Latest Kaiser Health News Stories
New research suggests that attitudes toward liver transplant candidates who have a history of alcohol abuse are softening.
Members of the new Democratic majority in the House are vowing to reverse restrictions that Republicans have imposed on abortions. But the efforts could lead to titanic fights that imperil other legislation.
A JAMA study looking at county-specific federal data finds that the more opioid-related marketing dollars spent in a county, the higher rates of doctors who prescribed those drugs, and ultimately, more overdose deaths.
Food stamps for February are being distributed about two weeks early because officials say the federal money to pay for them won’t be available later due to the government shutdown. State and local officials are scratching their heads about what might happen in March if the impasse continues.
Some federal employees face insurance paperwork glitches that affect their health coverage and add pressure to the stress of going without pay.
As drugmakers hike prices, interest to rein them in grows on Capitol Hill. Next week marks the anniversary of Roe v. Wade, the Supreme Court’s abortion decision, and both the House, whose leaders back abortion rights, and the Senate, controlled by abortion foes, are holding statement votes. And the government shutdown is still affecting health programs. Joanne Kenen of Politico, Margot Sanger-Katz of The New York Times and Alice Ollstein of Politico join KHN’s Julie Rovner to discuss these issues.
Whether because of illness or inactivity, many seniors need to up their protein game to maintain strength and mobility.
Although many device makers at the annual Consumer Electronics Show targeted real health issues, some are looking to solve problems that people didn’t realize needed solving.
Hospitals and medical practices are battling outdated stereotypes and sometimes their own doctors to hire certified nurse midwives. Research shows that women cared for by certified nurse midwives have fewer cesarean sections, which can produce significant cost savings for hospitals.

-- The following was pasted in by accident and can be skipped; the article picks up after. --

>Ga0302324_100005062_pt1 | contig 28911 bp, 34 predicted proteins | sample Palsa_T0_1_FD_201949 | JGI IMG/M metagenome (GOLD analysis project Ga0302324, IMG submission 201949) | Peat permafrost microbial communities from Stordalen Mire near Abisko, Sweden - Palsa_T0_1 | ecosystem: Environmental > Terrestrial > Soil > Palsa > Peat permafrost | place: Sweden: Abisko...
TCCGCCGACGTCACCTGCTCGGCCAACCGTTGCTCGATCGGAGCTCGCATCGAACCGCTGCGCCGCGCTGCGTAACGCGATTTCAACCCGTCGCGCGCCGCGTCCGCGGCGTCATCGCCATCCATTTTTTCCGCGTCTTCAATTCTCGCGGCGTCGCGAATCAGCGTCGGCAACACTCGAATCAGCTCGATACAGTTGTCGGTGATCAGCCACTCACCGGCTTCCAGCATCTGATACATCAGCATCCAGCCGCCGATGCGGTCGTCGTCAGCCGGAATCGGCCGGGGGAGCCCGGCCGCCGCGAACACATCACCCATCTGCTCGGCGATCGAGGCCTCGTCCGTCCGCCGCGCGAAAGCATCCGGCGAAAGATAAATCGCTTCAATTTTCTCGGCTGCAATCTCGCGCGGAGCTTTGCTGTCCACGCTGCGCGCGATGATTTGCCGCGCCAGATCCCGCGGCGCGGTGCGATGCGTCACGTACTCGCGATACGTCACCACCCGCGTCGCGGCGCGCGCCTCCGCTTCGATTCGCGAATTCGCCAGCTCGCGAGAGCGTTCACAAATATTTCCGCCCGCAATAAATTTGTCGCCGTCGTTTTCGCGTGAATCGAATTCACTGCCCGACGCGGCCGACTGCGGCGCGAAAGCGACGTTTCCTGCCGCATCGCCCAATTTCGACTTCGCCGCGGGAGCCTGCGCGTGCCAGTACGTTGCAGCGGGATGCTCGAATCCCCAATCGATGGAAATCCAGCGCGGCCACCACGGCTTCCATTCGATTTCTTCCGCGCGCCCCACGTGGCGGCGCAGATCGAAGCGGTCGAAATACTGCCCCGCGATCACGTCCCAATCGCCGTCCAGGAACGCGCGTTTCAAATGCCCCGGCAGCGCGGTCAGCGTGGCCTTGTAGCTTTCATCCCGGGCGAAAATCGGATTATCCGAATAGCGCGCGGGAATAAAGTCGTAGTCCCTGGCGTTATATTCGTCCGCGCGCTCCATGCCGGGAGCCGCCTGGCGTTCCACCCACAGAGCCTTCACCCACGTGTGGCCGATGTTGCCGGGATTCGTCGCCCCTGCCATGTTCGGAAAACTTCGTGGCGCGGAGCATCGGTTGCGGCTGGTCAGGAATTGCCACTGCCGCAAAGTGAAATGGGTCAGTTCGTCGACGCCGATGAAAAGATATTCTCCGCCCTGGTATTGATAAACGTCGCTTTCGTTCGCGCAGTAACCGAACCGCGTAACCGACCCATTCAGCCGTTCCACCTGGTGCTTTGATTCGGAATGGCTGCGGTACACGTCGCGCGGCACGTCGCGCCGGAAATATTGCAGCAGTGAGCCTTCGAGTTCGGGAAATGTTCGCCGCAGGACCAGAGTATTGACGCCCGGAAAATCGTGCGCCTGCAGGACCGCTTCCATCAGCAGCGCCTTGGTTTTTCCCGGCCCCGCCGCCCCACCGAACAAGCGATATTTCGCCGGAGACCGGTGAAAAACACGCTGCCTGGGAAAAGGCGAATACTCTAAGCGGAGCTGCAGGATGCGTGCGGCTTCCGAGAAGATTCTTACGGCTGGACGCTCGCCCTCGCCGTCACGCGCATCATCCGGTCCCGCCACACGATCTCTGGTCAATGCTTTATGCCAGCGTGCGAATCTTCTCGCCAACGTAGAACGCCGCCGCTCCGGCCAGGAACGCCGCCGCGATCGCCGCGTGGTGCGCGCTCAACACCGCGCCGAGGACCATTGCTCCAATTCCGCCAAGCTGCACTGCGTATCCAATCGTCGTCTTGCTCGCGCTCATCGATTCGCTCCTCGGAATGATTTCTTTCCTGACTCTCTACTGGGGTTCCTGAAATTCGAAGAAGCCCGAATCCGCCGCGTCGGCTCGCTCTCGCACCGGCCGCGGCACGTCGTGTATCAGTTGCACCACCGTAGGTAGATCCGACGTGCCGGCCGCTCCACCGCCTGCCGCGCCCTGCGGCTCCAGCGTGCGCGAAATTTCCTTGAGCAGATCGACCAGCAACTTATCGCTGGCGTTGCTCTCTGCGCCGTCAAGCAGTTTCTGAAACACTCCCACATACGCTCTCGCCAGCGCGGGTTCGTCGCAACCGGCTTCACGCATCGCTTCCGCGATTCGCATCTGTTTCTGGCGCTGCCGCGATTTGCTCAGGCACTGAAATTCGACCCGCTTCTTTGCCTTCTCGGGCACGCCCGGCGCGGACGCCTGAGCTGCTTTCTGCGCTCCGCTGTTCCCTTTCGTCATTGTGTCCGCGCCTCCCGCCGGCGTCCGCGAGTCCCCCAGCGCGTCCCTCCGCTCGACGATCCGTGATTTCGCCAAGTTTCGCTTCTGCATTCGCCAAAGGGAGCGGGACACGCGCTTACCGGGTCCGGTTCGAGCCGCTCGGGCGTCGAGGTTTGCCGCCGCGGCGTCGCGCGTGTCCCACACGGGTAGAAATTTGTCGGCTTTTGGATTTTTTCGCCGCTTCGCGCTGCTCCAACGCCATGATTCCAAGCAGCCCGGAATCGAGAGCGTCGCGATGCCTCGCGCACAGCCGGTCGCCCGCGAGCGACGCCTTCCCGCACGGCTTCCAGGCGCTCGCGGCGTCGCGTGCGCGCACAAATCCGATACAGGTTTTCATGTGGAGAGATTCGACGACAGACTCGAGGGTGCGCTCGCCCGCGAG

Some doctors and clinics are proactively informing patients about a proposed policy that could jeopardize the legal status of immigrants who use public benefit programs such as Medicaid. Others argue that because this “public charge” proposal isn’t final — and may never be adopted — disseminating too much information could create unnecessary alarm and cause some patients to drop benefits.
While headlines continue to focus on the nation’s opioid crisis, a growing toll of overdoses and deaths related to methamphetamine use suggests this drug is making an under-the-radar comeback.
The length of the shutdown will dictate how furloughed and unpaid workers will be affected.
Dr. Gabor Maté of British Columbia recently visited Sacramento and laid out his theories in an interview with California Healthline.
Loretta Boesing is on a mission to make sure prescription drugs delivered by mail are safe and effective. The life of her son — and others who order medicine by mail — could depend on it, she says.
To get care for their 12-year-old son’s severe mental illness, Toni and Jim Hoy had to give up custody of him and allow the state of Illinois to care for him. It happens to hundreds, perhaps thousands of children each year. The exact number is unknown because two-thirds of states do not keep track.
A reporter with a serious peanut allergy explains what it is like to process news reports that tout new pharmaceutical products that might minimize the danger of accidental exposure.
These private insurers say improving education can help enrollees achieve a healthier lifestyle, so some pay for the tests and find ways to assist people studying for the exams.